College Houses is a registered 501c3 nonprofit that is cooperatively managed by our student members. Each of our seven west campus co-ops is maintained by its members – we do everything from maintenance to cooking meals (17/week included). Every week, houses hold meetings to discuss policies and plan for the future.
Self-governance means we elect officers to coordinate and manage most day-to-day operations. Not only does this provide excellent opportunities for education and personal growth, it also keeps our costs down tremendously. And, because we’re a non-profit, those savings are passed directly to you.
The original College House was formed in 1964 as a student government project with help from a sustaining grant by the Hogg Foundation. The purpose was to create a housing facility for University students with many of the features of a residential college. College Houses was to have the convenience of a dormitory with a rich program of intellectual activities.
In many ways, the College House organization worked well for a number of years. College House was known as a place where discussions were held between students, faculty, and community people. We had a resident faculty professor and his family lived with us from the years 1964 to 1972. During the 60’s, we had a very diverse community and it became known as a gathering place for radicals even though we had people on both sides of the radical/conservative fence.
Until 1969, we continued the original system of having an outside business provide the housing and food services. Costs for housing and food were climbing and we needed a cheaper alternative. As we gradually increased our own work load to run the house, the academic orientation lost some of its focus. In 1973, with a HUD loan, we purchased our first two buildings and built the 21st St. facility. In 1983 we added the last two.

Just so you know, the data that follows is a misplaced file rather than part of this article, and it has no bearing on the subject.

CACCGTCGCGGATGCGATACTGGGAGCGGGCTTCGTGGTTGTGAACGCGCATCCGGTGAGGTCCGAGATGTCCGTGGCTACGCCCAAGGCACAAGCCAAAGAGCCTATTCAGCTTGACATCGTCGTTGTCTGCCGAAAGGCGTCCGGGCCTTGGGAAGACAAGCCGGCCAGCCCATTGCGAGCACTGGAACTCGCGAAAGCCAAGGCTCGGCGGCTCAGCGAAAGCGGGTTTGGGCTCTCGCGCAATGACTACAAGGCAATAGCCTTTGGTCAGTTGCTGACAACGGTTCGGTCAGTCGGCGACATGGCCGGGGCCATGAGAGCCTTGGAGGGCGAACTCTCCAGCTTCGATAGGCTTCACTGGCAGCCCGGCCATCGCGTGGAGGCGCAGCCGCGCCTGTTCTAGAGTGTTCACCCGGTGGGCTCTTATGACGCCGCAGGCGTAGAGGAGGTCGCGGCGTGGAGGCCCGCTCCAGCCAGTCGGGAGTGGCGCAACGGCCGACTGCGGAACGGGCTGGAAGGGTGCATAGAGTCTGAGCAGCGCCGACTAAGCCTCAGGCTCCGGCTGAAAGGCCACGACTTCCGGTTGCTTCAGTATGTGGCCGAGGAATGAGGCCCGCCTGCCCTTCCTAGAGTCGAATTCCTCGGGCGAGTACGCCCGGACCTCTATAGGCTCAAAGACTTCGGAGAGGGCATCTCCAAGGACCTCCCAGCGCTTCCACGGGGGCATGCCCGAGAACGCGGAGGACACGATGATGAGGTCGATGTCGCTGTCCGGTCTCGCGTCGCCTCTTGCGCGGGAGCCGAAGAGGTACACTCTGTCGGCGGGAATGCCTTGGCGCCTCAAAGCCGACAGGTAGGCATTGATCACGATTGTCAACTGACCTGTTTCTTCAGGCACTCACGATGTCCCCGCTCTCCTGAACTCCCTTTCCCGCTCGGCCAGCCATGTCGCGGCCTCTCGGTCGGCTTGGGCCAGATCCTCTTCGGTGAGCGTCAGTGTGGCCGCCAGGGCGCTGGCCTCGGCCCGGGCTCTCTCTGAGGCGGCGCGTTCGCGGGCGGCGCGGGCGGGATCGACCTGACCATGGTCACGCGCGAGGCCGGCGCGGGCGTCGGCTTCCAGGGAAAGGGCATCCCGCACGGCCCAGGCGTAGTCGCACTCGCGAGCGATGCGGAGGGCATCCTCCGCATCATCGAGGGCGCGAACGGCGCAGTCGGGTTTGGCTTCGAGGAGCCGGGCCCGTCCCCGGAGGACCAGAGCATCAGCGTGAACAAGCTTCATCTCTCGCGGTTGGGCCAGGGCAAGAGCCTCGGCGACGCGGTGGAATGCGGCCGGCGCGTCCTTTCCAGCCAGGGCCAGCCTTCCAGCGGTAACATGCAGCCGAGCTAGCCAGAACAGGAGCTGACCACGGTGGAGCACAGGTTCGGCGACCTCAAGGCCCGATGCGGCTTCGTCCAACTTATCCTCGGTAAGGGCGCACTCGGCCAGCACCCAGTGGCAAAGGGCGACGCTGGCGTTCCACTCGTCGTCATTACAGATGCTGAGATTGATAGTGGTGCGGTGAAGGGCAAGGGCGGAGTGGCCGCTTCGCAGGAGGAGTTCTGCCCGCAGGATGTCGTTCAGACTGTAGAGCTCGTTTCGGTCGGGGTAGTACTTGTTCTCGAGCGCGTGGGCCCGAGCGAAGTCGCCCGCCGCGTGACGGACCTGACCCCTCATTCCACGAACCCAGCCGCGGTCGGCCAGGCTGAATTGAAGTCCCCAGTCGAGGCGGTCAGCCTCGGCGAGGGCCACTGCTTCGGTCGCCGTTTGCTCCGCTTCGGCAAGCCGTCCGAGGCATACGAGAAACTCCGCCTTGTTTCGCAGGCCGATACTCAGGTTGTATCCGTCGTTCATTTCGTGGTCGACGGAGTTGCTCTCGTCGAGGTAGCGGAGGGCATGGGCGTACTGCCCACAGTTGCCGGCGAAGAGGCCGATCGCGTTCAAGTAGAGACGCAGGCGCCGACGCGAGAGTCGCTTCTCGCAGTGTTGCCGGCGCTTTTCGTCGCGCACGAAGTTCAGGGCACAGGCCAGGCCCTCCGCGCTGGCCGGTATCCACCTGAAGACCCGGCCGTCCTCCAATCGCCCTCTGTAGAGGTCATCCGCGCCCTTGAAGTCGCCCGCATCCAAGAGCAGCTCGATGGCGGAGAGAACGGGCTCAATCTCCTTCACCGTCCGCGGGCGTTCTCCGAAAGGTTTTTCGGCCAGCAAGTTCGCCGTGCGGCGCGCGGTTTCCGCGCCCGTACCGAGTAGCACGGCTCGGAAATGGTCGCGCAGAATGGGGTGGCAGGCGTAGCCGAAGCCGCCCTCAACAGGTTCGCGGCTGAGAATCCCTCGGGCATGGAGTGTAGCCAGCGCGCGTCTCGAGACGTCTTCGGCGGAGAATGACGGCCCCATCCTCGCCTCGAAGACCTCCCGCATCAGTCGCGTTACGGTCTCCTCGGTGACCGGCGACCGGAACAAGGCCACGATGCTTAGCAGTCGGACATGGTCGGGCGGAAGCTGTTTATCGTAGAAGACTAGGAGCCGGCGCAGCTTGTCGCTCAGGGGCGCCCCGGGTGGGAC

Since 1964, College Houses membership has grown tremendously. What began as an experiment for a small number of student scholars to interact with faculty and staff has evolved into a housing cooperative that seeks to provide a unique living experience for its 500 plus members’ at the most affordable price. We have survived the Austin real estate ups and downs and now have a strong cooperative community providing every necessity for the college student in an environment that the members contribute to and enjoy.
On staff, the Membership Director will train the intern. The Hosteling Coordinator will work with house officers from each co-op that will be participating in the hosteling program to gain a greater knowledge of the house culture, rules and desires for their hosteling program.
The Hosteling Coordinator will develop their ability to work independently to promote a hospitable environment for hostelers. They will maintain administrative and financial records while communicating with a variety of stakeholders (staff, members, officers, and hostelers). The Hosteling Coordinator will also manage marketing/outreach efforts to attract hostelers.